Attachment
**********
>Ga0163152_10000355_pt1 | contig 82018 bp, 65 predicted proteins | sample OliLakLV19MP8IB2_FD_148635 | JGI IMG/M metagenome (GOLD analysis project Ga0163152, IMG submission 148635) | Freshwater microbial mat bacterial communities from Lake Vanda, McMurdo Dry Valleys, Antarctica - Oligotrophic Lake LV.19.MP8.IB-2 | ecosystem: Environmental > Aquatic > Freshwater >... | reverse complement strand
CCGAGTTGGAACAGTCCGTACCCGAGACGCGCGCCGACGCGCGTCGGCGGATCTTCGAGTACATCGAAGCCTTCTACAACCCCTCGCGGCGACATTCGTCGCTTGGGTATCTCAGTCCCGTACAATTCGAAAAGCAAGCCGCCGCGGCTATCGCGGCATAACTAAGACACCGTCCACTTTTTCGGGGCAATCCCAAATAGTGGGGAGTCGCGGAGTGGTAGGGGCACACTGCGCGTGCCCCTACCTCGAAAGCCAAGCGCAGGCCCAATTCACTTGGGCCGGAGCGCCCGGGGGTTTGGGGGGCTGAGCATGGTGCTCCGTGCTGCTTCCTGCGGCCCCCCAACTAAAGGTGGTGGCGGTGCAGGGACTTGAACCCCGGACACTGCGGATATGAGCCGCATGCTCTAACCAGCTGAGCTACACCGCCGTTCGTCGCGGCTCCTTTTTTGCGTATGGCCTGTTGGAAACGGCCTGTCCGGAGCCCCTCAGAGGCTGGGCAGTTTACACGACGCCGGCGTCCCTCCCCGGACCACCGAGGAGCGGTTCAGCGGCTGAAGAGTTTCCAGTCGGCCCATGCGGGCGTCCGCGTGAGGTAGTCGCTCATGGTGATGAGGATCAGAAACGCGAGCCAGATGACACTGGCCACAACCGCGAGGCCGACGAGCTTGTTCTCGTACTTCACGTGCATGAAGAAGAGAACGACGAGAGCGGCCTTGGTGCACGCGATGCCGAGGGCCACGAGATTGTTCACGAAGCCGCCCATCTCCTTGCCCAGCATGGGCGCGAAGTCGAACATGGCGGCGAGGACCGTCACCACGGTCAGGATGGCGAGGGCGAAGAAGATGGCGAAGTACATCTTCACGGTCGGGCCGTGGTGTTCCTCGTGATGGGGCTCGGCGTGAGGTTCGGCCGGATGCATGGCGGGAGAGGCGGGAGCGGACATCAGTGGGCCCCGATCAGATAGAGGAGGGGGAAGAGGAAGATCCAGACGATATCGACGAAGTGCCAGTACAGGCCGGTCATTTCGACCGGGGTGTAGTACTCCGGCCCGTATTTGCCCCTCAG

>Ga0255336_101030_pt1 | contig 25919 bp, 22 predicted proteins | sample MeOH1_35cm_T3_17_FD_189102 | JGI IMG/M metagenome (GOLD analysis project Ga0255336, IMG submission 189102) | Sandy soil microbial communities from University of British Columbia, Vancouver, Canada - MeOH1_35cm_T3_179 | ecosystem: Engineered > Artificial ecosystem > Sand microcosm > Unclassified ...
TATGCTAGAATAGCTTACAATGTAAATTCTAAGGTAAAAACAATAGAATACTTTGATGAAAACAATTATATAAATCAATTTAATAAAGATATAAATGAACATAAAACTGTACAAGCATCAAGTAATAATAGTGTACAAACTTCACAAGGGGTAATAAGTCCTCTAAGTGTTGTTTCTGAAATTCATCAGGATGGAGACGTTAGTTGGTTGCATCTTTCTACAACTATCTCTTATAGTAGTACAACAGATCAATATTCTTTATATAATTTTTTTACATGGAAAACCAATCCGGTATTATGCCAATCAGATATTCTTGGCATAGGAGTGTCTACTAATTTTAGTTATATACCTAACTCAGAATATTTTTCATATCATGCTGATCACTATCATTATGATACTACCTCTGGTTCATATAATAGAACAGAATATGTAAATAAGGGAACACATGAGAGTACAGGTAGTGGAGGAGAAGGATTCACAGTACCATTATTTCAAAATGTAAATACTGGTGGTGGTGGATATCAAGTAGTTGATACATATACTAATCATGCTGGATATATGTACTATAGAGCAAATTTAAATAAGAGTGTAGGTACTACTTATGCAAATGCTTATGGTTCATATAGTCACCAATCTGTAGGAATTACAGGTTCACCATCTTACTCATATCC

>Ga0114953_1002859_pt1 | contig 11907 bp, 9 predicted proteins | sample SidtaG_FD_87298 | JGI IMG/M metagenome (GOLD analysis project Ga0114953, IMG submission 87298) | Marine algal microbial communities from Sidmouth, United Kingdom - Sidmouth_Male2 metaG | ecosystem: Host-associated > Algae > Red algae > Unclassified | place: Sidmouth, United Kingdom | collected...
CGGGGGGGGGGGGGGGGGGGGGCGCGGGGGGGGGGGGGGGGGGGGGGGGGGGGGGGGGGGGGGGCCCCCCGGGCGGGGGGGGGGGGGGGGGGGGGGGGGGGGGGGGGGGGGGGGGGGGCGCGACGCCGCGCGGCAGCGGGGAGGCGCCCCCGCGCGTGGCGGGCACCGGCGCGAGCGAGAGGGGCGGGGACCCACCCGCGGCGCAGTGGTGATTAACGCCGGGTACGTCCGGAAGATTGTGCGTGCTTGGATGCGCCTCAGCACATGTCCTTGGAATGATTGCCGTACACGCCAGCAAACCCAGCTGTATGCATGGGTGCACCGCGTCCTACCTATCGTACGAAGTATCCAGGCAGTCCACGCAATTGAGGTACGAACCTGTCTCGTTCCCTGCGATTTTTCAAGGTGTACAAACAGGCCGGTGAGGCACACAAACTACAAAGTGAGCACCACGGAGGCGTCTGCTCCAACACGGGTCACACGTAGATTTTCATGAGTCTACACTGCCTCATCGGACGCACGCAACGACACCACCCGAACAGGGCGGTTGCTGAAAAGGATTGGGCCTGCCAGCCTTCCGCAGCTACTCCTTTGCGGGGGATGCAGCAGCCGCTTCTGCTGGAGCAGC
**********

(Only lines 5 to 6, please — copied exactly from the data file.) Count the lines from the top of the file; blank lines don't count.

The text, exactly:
>Ga0114953_1002859_pt1 | contig 11907 bp, 9 predicted proteins | sample SidtaG_FD_87298 | JGI IMG/M metagenome (GOLD analysis project Ga0114953, IMG submission 87298) | Marine algal microbial communities from Sidmouth, United Kingdom - Sidmouth_Male2 metaG | ecosystem: Host-associated > Algae > Red algae > Unclassified | place: Sidmouth, United Kingdom | collected...
CGGGGGGGGGGGGGGGGGGGGGCGCGGGGGGGGGGGGGGGGGGGGGGGGGGGGGGGGGGGGGGGCCCCCCGGGCGGGGGGGGGGGGGGGGGGGGGGGGGGGGGGGGGGGGGGGGGGGGCGCGACGCCGCGCGGCAGCGGGGAGGCGCCCCCGCGCGTGGCGGGCACCGGCGCGAGCGAGAGGGGCGGGGACCCACCCGCGGCGCAGTGGTGATTAACGCCGGGTACGTCCGGAAGATTGTGCGTGCTTGGATGCGCCTCAGCACATGTCCTTGGAATGATTGCCGTACACGCCAGCAAACCCAGCTGTATGCATGGGTGCACCGCGTCCTACCTATCGTACGAAGTATCCAGGCAGTCCACGCAATTGAGGTACGAACCTGTCTCGTTCCCTGCGATTTTTCAAGGTGTACAAACAGGCCGGTGAGGCACACAAACTACAAAGTGAGCACCACGGAGGCGTCTGCTCCAACACGGGTCACACGTAGATTTTCATGAGTCTACACTGCCTCATCGGACGCACGCAACGACACCACCCGAACAGGGCGGTTGCTGAAAAGGATTGGGCCTGCCAGCCTTCCGCAGCTACTCCTTTGCGGGGGATGCAGCAGCCGCTTCTGCTGGAGCAGC